Other explainer videos in the series include "Managing Climate Change and Global Energy Demand" and "Trading Energy – The Canada-US Story". Energy IQ also hosts a quiz about personal energy use that allows you see how you compare with others across Canada and in your home province. As someone who is trying to reduce her personal and household's energy usage, I find that the info on Energy IQ gives me some insight into how I use energy in my daily routine and where I have some opportunities for improvement.

Disclosure: Suncor, proud owner of Petro-Canada, is a member of CAPP.

- Rose R.

Honking Around: Behind the Scenes with Penelope and George

The other day when I happened to glance out my window, a 3-person camera crew passed by, filming two actors walking and chatting. It could have been a documentary, a romantic comedy or a bank commercial. We get it all here in Vancouver, aka Hollywood North. This camera-crew-pass-by has been the closest I've gotten to the action. Though last summer the Netflix show Travelers spent a couple of days filming in a house two doors down and I got to buzz the craft table that was set up on the sidewalk.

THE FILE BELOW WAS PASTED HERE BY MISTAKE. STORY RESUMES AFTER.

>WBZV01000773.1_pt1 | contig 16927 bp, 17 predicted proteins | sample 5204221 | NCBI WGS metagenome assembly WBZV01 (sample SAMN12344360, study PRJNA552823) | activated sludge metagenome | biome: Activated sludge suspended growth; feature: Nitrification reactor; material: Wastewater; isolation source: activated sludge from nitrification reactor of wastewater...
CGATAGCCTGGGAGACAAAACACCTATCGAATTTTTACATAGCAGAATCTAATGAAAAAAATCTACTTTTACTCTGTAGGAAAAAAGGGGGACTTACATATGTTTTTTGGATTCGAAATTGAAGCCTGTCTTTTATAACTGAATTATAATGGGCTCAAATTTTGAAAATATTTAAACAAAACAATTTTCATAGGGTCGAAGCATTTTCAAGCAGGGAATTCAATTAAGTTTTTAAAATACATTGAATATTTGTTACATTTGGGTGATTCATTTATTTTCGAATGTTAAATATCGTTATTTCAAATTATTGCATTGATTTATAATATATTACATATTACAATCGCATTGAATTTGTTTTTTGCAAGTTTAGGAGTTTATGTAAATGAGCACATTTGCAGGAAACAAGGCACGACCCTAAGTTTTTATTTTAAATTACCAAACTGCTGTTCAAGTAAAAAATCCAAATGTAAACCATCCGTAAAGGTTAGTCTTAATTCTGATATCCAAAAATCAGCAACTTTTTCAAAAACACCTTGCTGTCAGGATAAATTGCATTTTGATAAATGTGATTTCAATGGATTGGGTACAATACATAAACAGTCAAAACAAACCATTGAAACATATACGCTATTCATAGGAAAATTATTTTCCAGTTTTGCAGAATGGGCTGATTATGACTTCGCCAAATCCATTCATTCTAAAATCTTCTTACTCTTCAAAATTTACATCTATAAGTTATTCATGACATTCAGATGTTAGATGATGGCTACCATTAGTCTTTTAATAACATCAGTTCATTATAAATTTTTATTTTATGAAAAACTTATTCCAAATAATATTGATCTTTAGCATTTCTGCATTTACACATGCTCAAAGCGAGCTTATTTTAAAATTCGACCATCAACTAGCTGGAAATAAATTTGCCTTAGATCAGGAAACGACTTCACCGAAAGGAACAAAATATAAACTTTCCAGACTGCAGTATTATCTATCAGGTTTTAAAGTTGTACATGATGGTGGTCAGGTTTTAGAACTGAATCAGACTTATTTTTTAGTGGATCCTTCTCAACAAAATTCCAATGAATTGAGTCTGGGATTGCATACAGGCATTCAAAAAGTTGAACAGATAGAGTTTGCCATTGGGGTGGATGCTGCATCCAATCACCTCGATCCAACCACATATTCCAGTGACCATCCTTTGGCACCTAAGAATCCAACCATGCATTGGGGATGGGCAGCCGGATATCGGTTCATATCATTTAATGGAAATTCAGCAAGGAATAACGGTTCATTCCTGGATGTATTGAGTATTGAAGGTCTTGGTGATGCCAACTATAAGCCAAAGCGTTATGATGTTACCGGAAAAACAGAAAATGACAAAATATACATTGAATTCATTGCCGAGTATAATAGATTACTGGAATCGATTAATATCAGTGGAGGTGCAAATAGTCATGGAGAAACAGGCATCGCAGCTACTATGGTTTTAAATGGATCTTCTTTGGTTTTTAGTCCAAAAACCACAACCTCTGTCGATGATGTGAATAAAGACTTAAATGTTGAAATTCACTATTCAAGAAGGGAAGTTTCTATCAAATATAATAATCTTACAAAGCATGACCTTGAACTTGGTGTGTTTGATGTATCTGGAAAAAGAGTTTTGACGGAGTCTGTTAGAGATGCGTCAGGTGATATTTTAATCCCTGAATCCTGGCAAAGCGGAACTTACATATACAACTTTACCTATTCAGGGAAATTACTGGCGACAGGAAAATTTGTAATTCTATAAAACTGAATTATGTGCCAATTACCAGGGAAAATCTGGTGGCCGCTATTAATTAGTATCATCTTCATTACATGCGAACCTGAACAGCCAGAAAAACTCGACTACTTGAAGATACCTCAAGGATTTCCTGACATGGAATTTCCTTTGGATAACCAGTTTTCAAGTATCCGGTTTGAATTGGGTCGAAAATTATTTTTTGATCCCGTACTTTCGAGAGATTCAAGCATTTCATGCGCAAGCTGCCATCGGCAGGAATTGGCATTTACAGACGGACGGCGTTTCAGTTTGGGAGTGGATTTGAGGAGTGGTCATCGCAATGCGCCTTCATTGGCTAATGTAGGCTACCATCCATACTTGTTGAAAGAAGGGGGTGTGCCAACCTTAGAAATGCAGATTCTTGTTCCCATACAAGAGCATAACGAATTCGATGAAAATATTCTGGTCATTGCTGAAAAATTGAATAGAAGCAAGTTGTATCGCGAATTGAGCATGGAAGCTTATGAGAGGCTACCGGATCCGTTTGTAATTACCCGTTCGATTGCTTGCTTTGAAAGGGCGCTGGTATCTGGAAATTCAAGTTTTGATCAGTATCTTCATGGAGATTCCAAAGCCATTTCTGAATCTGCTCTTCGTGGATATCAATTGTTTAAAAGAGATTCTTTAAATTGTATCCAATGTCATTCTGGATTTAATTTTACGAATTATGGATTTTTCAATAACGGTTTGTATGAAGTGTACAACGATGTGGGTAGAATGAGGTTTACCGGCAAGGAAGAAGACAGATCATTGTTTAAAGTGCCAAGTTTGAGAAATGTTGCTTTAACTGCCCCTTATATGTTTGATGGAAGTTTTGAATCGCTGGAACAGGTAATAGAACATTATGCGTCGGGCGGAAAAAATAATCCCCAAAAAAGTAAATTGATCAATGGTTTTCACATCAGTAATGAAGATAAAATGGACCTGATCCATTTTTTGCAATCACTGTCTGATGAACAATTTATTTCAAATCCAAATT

My on-set aspirations were finally realized when Vancouver (well, Surrey) was the chosen locale for Petro-Canada's latest commercial shoot. I was delighted to have the opportunity to witness some "movie magic". Spoiler alert: a lot of the magic was seen through monitors while sitting in the "keep the clients and agency out of our way" bus. Not as glamorous as I pictured it in my head.

On the day I was on set, two commercials were shot. The first, an English spot called “Goose”, stars a goose that is very interested in keeping our country clean. The second, a French spot called “Apprentissages”, highlights how we can help teach our kids to be independent and responsible.

One of the reasons Vancouver was chosen is because our spring can come quite early. Not this year! This is what Vancouver looked like the day of our indoor shoot.